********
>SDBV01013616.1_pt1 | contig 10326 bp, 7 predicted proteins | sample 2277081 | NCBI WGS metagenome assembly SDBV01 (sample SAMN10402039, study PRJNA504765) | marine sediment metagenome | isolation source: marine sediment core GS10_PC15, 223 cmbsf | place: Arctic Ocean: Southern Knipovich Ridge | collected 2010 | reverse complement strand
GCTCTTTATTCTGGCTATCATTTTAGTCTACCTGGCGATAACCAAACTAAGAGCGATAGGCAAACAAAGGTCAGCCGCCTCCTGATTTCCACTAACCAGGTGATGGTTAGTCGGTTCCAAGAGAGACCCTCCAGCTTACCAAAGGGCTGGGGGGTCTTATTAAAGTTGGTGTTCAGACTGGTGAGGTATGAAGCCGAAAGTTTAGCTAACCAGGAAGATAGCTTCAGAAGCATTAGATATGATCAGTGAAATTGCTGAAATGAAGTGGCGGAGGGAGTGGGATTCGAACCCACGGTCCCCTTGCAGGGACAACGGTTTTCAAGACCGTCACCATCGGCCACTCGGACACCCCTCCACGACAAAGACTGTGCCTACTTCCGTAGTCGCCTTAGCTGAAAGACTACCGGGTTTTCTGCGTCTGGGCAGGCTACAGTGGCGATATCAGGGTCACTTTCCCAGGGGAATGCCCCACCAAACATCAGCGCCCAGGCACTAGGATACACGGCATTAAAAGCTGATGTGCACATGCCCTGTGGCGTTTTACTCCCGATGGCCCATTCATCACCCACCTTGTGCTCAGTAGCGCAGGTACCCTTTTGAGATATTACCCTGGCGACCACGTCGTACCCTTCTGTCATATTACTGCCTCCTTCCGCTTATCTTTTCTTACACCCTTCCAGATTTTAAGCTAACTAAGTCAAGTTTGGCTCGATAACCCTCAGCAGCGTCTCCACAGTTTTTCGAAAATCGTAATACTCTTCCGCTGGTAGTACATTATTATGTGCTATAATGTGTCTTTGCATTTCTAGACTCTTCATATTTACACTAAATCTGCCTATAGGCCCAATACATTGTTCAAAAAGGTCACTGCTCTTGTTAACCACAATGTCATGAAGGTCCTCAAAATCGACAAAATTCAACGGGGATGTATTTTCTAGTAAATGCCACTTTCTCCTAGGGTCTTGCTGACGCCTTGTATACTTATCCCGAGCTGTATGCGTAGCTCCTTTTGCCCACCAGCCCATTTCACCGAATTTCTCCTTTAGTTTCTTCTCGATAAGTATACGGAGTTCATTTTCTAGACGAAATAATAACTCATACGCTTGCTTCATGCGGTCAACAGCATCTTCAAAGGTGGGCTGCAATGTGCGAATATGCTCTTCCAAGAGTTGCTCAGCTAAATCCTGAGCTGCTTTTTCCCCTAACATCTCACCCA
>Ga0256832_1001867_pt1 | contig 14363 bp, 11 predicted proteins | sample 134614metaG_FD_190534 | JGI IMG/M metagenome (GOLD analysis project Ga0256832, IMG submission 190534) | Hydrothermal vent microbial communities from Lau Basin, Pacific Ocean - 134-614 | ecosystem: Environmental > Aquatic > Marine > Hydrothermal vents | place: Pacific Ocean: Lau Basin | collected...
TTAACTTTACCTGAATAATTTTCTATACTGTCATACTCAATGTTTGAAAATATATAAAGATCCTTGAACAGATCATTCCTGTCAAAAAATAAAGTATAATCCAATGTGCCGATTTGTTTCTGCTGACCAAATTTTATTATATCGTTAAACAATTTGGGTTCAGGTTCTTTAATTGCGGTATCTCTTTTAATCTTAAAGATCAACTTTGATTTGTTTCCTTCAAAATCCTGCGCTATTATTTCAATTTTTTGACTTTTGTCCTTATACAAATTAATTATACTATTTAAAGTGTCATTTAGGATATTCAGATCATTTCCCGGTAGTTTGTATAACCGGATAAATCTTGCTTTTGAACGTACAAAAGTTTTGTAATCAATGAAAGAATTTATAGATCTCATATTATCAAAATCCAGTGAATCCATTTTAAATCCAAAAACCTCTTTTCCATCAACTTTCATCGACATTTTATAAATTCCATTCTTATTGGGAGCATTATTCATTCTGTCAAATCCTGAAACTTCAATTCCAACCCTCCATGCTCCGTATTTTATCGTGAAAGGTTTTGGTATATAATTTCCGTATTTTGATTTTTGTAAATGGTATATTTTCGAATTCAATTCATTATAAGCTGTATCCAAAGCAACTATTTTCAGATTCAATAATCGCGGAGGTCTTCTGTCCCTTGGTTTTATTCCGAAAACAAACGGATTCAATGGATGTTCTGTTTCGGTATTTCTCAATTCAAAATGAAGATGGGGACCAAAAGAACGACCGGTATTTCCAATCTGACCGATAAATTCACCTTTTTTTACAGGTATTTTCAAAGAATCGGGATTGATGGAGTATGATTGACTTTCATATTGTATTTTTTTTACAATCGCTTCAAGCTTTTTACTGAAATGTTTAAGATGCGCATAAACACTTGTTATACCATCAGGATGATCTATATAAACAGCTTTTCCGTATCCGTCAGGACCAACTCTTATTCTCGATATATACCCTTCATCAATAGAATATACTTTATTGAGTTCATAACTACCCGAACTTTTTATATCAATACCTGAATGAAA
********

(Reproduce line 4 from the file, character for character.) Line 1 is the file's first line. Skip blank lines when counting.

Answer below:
TTAACTTTACCTGAATAATTTTCTATACTGTCATACTCAATGTTTGAAAATATATAAAGATCCTTGAACAGATCATTCCTGTCAAAAAATAAAGTATAATCCAATGTGCCGATTTGTTTCTGCTGACCAAATTTTATTATATCGTTAAACAATTTGGGTTCAGGTTCTTTAATTGCGGTATCTCTTTTAATCTTAAAGATCAACTTTGATTTGTTTCCTTCAAAATCCTGCGCTATTATTTCAATTTTTTGACTTTTGTCCTTATACAAATTAATTATACTATTTAAAGTGTCATTTAGGATATTCAGATCATTTCCCGGTAGTTTGTATAACCGGATAAATCTTGCTTTTGAACGTACAAAAGTTTTGTAATCAATGAAAGAATTTATAGATCTCATATTATCAAAATCCAGTGAATCCATTTTAAATCCAAAAACCTCTTTTCCATCAACTTTCATCGACATTTTATAAATTCCATTCTTATTGGGAGCATTATTCATTCTGTCAAATCCTGAAACTTCAATTCCAACCCTCCATGCTCCGTATTTTATCGTGAAAGGTTTTGGTATATAATTTCCGTATTTTGATTTTTGTAAATGGTATATTTTCGAATTCAATTCATTATAAGCTGTATCCAAAGCAACTATTTTCAGATTCAATAATCGCGGAGGTCTTCTGTCCCTTGGTTTTATTCCGAAAACAAACGGATTCAATGGATGTTCTGTTTCGGTATTTCTCAATTCAAAATGAAGATGGGGACCAAAAGAACGACCGGTATTTCCAATCTGACCGATAAATTCACCTTTTTTTACAGGTATTTTCAAAGAATCGGGATTGATGGAGTATGATTGACTTTCATATTGTATTTTTTTTACAATCGCTTCAAGCTTTTTACTGAAATGTTTAAGATGCGCATAAACACTTGTTATACCATCAGGATGATCTATATAAACAGCTTTTCCGTATCCGTCAGGACCAACTCTTATTCTCGATATATACCCTTCATCAATAGAATATACTTTATTGAGTTCATAACTACCCGAACTTTTTATATCAATACCTGAATGAAA